More success at enticing global investors the second time around is being experienced by tech entrepreneurs in central and southeastern European, many of whom already have experience of launching their own businesses.
Failing to rank among Europe’s top dozen countries for investment and lagging western and northern European countries, as well as decades-old tech hub Israel, until recently, the region’s tech start-up scene was stagnant.
But that’s changing fast. Buoyed by a growing number of deals, investment in central Europe, while still modest, had jumped more than tenfold since 2012, by last year. And 2017 is on track for even stronger growth.
Founders of companies have absorbed lessons and are now able to generate more heavyweight investment even while an early wave of companies often lacked the international know-how and market savvy to develop into global businesses.
“A lot of the bigger guys are now starting to take a look at the region,” said Credo Venture’s Andrej Kiska, whose Prague-based fund started in 2010 and has since co-invested with global venture capital firms Index Ventures, Accel and Baseline Ventures.
“It’s still a small market but it’s growing fast. First time founders have gained experience and are now starting their second and third companies with higher ambitions.”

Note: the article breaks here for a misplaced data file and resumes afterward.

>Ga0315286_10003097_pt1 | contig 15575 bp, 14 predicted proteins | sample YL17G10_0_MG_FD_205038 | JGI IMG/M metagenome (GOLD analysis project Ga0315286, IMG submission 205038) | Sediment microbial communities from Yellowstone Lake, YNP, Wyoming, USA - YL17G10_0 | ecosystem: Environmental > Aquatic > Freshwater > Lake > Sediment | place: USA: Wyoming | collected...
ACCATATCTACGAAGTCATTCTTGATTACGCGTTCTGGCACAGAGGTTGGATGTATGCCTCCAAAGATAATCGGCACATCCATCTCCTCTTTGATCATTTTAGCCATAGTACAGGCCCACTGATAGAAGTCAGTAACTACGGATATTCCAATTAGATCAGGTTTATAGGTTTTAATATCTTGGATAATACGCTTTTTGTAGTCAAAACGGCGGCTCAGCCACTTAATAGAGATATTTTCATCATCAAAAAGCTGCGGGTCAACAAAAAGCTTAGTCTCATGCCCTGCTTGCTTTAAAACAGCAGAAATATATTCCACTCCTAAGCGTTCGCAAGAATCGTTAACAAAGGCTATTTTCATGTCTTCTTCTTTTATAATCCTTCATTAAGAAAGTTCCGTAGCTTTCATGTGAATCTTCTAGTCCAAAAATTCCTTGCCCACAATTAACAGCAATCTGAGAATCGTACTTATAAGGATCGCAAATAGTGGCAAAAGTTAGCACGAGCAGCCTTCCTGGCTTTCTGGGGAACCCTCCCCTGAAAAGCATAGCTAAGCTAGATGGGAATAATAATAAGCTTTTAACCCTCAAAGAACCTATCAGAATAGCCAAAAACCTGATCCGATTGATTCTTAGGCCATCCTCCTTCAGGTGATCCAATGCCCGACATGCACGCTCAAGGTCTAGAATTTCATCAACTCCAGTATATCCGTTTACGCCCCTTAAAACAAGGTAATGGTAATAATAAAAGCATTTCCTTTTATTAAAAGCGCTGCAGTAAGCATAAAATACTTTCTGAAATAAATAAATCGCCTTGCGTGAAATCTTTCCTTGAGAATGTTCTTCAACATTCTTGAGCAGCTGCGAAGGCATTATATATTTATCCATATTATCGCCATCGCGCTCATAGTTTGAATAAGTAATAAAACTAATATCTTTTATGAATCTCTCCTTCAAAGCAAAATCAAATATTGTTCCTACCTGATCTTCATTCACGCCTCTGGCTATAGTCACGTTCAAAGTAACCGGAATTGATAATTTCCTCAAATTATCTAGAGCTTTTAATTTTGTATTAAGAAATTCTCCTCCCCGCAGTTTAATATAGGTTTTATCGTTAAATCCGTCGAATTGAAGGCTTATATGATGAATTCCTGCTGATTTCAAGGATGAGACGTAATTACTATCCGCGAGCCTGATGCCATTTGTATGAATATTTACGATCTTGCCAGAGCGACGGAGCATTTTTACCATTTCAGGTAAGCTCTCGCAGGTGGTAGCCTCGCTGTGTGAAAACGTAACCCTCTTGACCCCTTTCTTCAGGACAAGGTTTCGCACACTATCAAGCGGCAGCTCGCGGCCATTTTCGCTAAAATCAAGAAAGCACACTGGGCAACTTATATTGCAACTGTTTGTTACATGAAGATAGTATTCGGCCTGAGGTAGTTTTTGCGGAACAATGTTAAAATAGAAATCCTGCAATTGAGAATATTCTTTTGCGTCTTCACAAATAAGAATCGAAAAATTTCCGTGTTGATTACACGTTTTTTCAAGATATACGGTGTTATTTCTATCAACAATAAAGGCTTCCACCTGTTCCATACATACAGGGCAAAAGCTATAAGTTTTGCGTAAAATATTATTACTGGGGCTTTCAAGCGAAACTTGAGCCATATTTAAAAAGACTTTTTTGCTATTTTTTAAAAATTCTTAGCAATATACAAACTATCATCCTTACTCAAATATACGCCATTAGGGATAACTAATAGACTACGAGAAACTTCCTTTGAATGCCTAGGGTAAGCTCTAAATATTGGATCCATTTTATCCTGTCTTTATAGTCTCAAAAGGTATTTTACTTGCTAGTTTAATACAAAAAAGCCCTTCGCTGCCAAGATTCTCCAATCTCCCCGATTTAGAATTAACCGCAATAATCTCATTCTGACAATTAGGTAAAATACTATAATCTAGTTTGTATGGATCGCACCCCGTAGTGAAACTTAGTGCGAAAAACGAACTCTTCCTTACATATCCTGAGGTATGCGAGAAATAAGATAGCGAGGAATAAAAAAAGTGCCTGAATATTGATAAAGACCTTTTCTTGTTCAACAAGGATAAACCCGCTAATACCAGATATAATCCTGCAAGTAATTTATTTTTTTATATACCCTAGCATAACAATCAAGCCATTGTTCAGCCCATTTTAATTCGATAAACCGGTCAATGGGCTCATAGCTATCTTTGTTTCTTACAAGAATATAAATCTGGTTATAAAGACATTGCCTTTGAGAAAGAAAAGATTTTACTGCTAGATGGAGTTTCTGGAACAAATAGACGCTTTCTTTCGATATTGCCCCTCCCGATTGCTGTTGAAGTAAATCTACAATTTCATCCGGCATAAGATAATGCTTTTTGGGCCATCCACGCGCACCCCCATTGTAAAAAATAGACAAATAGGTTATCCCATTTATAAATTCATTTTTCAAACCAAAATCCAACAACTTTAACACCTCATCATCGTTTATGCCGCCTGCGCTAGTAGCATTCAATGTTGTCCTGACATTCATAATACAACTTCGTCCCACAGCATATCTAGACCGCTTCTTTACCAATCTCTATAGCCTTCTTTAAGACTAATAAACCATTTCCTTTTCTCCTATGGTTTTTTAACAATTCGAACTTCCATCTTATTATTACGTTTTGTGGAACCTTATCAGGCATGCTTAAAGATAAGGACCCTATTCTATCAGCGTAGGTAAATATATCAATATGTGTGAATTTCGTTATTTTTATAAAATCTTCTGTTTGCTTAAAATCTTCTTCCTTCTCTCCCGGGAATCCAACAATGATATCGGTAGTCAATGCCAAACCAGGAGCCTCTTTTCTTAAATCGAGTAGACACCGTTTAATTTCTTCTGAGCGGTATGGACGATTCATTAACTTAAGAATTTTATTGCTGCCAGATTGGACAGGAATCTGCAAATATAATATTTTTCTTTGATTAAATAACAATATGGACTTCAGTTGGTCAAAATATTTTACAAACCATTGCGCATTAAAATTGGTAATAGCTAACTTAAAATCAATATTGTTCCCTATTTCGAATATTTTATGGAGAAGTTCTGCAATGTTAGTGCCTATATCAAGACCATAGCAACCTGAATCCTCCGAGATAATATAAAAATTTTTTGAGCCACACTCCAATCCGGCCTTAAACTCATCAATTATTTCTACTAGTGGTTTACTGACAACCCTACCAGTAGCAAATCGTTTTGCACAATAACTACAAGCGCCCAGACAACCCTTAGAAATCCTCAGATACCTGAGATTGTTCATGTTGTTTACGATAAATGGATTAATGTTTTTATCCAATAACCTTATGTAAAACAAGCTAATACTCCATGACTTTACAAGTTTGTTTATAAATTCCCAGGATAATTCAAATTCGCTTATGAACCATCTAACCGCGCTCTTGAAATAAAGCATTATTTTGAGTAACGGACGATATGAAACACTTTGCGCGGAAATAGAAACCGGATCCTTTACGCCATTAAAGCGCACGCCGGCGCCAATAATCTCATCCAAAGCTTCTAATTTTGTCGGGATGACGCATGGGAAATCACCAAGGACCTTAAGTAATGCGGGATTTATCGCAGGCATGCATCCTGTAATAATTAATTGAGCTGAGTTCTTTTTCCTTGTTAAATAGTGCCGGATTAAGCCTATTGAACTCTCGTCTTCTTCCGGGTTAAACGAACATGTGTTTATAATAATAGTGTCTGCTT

Take Warsaw-based medical appointment booking platform DocPlanner, founded by serial Polish entrepreneur Mariusz Gralewski.
To help fund international expansion in Latin America following its merger a year ago with Spanish rival Doctoralia, it had closed a new round of $15 million, the company said oln Wednesday.
In its six core markets of Poland, Spain, Italy, Turkey, Portugal and Mexico, the medical booking company is making 340,000 appointments per month and now employs 300.
How entrepreneurs such as Gralewski are attracting global investment is underlined by the new funding. With international investor Target Global, Germany’s ENERN Investments and London-based One Peak Partners leading the latest round, DocPlanner has raised $46 million to date.
“We have a first generation of entrepreneurs who quickly sold their companies and then were able to start new ones after building up trust and experience,” Gralewski said.
“The funding in the region is not comparable to when we were trying to raise money for my first company.
A low cost base that allows entrepreneurs to do more with less as companies grow and a long tradition of producing graduates strong in maths and computer science are some of the advantages that countries in the region offer for start ups.
According to data from funding research firm Dealroom.co., up from just 15 million euros four years before, last year, central and eastern Europe start-ups raised a total of 177 million euros ($199 million).
According to Dealroom.co data., in first quarter of 2017, 4.5 billion euros raised in Europe and Israel and hence the amount is a drop compared to that money. But an increasing number of global investors looking at the region is evidenced by the growth.
Dealroom.co data shows while the Czech Republic is home to some of the most mature, best-funded tech companies, including security software firm Avast, fashion retailer Internet Mall and NetRetail Holding, Poland, Estonia and Romania are attracting the biggest funding rounds.
(Adapted from Reuters)